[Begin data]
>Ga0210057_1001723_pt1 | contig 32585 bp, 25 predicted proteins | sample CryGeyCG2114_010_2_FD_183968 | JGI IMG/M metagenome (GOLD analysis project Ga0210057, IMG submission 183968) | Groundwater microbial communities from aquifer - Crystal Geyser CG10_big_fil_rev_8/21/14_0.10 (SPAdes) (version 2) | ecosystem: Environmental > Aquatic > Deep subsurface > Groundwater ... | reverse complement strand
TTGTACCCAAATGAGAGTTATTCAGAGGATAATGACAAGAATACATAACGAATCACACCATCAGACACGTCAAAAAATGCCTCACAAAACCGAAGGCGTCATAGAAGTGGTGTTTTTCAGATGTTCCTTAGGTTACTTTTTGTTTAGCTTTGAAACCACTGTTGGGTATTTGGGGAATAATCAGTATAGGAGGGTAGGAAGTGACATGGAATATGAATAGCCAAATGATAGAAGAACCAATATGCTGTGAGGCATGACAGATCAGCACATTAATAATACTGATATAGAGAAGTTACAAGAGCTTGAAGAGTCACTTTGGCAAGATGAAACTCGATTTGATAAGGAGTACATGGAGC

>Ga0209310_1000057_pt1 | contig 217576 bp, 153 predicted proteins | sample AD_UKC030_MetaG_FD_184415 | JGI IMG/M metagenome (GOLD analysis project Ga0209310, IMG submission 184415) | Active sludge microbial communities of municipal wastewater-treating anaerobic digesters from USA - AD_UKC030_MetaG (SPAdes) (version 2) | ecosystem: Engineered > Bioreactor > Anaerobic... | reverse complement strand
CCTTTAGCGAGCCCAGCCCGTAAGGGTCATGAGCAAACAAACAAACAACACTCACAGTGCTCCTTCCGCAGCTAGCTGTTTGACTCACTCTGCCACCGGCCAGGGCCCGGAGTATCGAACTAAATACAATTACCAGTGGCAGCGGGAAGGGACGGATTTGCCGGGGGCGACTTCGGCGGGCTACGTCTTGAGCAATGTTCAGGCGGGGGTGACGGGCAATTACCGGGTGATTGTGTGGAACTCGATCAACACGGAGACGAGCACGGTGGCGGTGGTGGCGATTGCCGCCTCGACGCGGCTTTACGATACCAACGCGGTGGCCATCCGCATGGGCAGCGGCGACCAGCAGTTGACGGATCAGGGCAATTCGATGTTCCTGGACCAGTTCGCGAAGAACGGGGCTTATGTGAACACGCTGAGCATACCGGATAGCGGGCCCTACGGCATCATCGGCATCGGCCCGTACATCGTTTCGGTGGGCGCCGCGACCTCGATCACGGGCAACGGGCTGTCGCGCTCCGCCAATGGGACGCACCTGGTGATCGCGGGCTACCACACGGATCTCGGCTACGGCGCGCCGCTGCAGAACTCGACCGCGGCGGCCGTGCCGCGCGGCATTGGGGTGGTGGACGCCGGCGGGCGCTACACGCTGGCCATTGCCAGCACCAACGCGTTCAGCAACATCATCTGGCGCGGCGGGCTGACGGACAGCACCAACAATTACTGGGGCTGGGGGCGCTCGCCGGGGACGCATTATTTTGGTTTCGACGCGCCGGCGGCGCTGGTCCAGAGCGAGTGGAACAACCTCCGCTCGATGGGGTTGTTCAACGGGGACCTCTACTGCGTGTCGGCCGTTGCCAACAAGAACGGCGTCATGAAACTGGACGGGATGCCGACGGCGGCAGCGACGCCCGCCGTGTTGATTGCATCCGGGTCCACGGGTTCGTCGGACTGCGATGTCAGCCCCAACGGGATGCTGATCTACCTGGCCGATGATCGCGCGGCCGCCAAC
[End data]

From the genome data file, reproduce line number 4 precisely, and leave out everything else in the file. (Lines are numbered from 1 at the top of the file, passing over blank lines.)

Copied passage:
CCTTTAGCGAGCCCAGCCCGTAAGGGTCATGAGCAAACAAACAAACAACACTCACAGTGCTCCTTCCGCAGCTAGCTGTTTGACTCACTCTGCCACCGGCCAGGGCCCGGAGTATCGAACTAAATACAATTACCAGTGGCAGCGGGAAGGGACGGATTTGCCGGGGGCGACTTCGGCGGGCTACGTCTTGAGCAATGTTCAGGCGGGGGTGACGGGCAATTACCGGGTGATTGTGTGGAACTCGATCAACACGGAGACGAGCACGGTGGCGGTGGTGGCGATTGCCGCCTCGACGCGGCTTTACGATACCAACGCGGTGGCCATCCGCATGGGCAGCGGCGACCAGCAGTTGACGGATCAGGGCAATTCGATGTTCCTGGACCAGTTCGCGAAGAACGGGGCTTATGTGAACACGCTGAGCATACCGGATAGCGGGCCCTACGGCATCATCGGCATCGGCCCGTACATCGTTTCGGTGGGCGCCGCGACCTCGATCACGGGCAACGGGCTGTCGCGCTCCGCCAATGGGACGCACCTGGTGATCGCGGGCTACCACACGGATCTCGGCTACGGCGCGCCGCTGCAGAACTCGACCGCGGCGGCCGTGCCGCGCGGCATTGGGGTGGTGGACGCCGGCGGGCGCTACACGCTGGCCATTGCCAGCACCAACGCGTTCAGCAACATCATCTGGCGCGGCGGGCTGACGGACAGCACCAACAATTACTGGGGCTGGGGGCGCTCGCCGGGGACGCATTATTTTGGTTTCGACGCGCCGGCGGCGCTGGTCCAGAGCGAGTGGAACAACCTCCGCTCGATGGGGTTGTTCAACGGGGACCTCTACTGCGTGTCGGCCGTTGCCAACAAGAACGGCGTCATGAAACTGGACGGGATGCCGACGGCGGCAGCGACGCCCGCCGTGTTGATTGCATCCGGGTCCACGGGTTCGTCGGACTGCGATGTCAGCCCCAACGGGATGCTGATCTACCTGGCCGATGATCGCGCGGCCGCCAAC